A View of March. (1872)
“We like March. / His Shoes are Purple– / He is new and high– / Makes he Mud for Dog and Peddler, / Makes he Forests dry.” (Emily Dickinson, from Poem 1213)
On a Walk the Last Day of February.
As I set out, I thought, lovely. It’s not a word I use much. Some overuse it, and I don’t like its abuse. But the only word to fit the day was lovely. As defined in Miriam-Webster’s Collegiate Dictionary, Eleventh Edition: “delightful for beauty, harmony, or grace: attractive.” Mid-morning temperature was high 60’s. There was little humidity. The well-appointed neighborhood I chose for my walk had blossoming trees and flowers, in beds and in borders. There were red, yellow, purple, white throughout the neighborhood. Songbirds sang. There were fragrant smells, and a couple not so fragrant.
One was the stench of blossoming pear trees, like rotting fish guts. The white flowers are beautiful, though. I soon noticed the smell of tobacco smoke.
An attractive young woman approached me on the sidewalk. She had brown hair and wore blue jeans and a blouse with flowers. She was smoking. A number of paces from me, she took a big drag of her cigarette, and as we passed, she smiled and said, “Hi!” She exhaled smoke from her nose and mouth when she spoke. Dragon woman.
The welcome banner at one house read, “Mimi and Papa,” a couple who have ceded their identities to their grandchildren or grandchild.
One house is painted dark blue-grey with chartreuse trimming. In the yard is a large metal abstract sculpture. By it are several flamingos in a group, red, blue, green, pink, and orange. On a wall at the sidewalk there are four large garbage bags with a sign, “FREE FABRIC.” In the driveway was a vintage VW Bug with splattered paint of many colors, like a Jackson Pollock canvas. Colorful, generous people live there, I’d bet.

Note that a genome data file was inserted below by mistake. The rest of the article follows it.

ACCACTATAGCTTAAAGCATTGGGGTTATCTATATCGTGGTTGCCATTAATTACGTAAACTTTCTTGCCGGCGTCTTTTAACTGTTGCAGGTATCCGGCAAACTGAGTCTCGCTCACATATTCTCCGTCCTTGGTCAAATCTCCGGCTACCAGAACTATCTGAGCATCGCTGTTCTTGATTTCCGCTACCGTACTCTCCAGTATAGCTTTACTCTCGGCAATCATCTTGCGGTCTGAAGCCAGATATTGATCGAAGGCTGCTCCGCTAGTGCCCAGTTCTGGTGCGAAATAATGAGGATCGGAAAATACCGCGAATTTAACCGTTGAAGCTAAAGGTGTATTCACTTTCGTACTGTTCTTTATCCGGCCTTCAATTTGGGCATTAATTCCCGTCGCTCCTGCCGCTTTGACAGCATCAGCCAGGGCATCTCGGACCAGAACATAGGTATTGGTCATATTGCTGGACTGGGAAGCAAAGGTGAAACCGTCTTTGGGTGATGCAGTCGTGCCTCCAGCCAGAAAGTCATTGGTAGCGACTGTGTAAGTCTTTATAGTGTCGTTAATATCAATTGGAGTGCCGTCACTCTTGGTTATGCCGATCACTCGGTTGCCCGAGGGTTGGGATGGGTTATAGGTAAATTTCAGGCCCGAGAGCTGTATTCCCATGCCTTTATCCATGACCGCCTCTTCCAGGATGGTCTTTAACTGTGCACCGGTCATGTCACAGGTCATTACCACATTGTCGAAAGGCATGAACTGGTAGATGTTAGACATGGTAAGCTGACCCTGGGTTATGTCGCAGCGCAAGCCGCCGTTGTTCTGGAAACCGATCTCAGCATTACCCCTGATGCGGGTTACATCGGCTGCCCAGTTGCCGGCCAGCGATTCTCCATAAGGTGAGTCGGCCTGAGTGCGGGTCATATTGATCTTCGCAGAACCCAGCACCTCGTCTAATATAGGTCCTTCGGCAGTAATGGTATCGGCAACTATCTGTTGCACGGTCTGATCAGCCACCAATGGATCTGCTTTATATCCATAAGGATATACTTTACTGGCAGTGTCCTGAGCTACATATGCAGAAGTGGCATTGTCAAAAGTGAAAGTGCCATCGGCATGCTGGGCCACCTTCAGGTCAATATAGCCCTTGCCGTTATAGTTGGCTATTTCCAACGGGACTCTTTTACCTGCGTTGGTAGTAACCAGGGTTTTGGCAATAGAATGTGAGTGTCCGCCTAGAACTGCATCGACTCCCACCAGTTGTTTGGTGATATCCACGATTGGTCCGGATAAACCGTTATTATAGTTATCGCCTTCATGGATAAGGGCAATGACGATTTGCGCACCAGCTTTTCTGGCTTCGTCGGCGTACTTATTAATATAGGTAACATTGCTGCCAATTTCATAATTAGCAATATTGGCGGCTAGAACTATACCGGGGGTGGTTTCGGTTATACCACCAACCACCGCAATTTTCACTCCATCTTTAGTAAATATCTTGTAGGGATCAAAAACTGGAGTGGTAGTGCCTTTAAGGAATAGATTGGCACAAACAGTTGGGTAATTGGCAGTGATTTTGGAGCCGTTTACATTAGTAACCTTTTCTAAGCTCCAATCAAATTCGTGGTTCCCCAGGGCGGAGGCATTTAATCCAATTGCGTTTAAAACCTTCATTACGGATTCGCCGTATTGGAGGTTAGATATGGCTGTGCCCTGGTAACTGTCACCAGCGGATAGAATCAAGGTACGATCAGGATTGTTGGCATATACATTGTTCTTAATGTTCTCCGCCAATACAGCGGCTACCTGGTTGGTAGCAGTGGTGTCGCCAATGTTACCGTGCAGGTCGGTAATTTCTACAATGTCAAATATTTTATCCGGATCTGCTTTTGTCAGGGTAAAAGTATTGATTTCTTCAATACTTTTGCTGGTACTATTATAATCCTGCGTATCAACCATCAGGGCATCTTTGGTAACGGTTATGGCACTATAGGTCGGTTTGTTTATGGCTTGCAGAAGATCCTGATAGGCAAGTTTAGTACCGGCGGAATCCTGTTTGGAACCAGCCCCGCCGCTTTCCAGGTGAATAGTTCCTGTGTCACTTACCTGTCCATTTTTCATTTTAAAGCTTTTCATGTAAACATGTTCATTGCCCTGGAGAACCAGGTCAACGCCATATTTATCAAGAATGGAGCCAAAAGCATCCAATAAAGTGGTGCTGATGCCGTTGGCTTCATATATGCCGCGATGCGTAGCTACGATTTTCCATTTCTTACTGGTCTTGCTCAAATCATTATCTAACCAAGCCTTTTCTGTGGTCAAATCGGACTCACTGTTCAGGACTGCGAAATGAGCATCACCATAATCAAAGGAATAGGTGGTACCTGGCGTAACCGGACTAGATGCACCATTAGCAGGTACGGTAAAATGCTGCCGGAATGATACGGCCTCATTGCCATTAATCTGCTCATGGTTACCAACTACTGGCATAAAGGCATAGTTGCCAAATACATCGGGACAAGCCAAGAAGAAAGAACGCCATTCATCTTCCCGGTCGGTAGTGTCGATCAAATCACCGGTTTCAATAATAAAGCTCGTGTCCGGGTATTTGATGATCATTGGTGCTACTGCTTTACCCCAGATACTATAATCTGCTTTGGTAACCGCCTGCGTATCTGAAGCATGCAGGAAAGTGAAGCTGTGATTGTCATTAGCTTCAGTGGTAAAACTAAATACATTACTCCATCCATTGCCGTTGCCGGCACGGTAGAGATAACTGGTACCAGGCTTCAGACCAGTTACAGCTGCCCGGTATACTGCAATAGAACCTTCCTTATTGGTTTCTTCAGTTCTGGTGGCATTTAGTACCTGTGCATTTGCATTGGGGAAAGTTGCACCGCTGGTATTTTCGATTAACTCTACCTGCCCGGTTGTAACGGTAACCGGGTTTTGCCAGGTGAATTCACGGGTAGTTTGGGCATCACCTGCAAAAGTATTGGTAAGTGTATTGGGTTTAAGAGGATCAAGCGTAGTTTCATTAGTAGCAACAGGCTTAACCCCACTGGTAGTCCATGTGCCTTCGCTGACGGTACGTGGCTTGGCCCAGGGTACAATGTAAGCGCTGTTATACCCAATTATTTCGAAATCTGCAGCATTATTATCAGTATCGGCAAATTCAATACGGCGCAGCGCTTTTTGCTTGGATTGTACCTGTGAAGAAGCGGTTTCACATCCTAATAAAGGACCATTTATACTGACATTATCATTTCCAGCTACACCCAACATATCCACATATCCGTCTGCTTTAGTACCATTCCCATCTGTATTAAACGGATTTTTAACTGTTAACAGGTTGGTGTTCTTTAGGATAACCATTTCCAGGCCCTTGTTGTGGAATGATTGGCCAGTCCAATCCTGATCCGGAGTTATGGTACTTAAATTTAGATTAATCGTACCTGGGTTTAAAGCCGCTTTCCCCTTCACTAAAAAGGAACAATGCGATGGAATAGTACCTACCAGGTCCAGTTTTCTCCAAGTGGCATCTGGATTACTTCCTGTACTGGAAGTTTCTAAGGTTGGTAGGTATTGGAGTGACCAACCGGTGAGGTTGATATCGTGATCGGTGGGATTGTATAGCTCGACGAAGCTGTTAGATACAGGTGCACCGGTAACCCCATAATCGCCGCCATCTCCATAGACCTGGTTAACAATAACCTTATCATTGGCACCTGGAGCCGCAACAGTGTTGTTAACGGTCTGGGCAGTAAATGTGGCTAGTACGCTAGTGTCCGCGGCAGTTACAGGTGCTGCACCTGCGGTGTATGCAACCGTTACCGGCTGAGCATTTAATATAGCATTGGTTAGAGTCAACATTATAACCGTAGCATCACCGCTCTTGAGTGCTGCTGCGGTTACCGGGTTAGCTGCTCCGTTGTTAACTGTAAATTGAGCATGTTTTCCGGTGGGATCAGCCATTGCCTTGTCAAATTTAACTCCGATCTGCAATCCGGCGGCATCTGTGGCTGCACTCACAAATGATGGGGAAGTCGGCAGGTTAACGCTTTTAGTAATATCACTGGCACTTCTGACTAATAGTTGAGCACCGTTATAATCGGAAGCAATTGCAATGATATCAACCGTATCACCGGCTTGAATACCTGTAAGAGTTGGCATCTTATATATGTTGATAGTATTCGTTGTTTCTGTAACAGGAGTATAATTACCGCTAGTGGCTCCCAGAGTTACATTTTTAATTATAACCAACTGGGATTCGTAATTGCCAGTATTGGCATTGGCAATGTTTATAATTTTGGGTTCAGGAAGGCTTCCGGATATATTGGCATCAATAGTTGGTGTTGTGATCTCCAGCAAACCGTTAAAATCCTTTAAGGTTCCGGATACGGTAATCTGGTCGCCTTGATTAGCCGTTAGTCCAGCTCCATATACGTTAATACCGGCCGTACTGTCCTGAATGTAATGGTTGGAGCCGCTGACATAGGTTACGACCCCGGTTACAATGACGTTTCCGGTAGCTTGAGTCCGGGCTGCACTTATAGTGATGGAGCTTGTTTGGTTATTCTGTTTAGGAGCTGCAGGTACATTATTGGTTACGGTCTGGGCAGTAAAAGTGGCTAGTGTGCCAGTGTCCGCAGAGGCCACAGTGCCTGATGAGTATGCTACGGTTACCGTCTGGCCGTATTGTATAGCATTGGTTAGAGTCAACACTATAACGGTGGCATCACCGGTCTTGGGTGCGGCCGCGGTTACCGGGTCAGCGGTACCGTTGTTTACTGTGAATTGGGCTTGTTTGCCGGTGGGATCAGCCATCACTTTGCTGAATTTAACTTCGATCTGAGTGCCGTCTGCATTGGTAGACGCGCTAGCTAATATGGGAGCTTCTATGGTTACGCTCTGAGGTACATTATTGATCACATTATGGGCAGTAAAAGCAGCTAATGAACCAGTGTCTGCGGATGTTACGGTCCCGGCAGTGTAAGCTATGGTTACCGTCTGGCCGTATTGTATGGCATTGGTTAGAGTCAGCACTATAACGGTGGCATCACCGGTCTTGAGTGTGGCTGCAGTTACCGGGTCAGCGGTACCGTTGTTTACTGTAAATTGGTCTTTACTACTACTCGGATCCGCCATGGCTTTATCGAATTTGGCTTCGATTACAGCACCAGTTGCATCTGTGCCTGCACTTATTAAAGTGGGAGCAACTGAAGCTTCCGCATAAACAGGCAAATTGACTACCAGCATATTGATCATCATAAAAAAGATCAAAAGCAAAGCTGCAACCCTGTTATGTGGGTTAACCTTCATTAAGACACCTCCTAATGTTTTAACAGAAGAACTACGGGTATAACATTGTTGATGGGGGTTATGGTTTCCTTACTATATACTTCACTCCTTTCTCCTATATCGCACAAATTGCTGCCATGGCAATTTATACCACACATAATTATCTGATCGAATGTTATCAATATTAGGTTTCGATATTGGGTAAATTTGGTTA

A medium-sized dog, black and white, bounded from the house, saw me across the street, and ran to greet me. His owner, a middle-aged woman with mousy brown hair and wearing bedroom shoes stood of the porch and called, “Pepper? House!” People would rather have me pet him than return to the house. “Pepper? House!” she said again. “Better go home, Pepper,” I said. Meanwhile the owner padded out, crossed the street, came to me and Pepper and apologized. I assured her that I liked dogs, that Pepper was a fine looking dog. “Yes,” she said, “but he sometimes wants to do what he wants to do and does it.” “Like all of us,” I said.
And doing what I wanted to do, I extended my walk by a number of blocks, relaxed, and enjoyed the lovely day.
Notes on Reading. Nonfiction. Abigail Tucker. The Cat in the Living Room: How House Cats Tamed Us and Took Over the World. Simon & Schuster, 2016.
This interesting and entertaining book is all about cats. Topics include evolution, anatomy, domestication, psychology, hyper-predation, legal rights and protective agencies, toxoplasma and other medical problems, excessive pampering, breeding, and internet popularity.
Notes on Reading. Nonfiction. Cesar Millan with Melissa Jo Peltier. Cesar Millan’s Lessons from the Pack. National Geographic, 2017.
Millan, a noted dog trainer and psychologist, explains that the object of the book is that humans should emulate qualities that dogs naturally exhibit: respect, freedom, confidence, authenticity, forgiveness, wisdom, resilience, and acceptance. Each of the qualities is the title of a chapter which explores how Millan learned and applied the quality from dogs. Millan gives readers suggestions of how to incorporate these qualities into their lives. It’s an interesting approach to autobiography.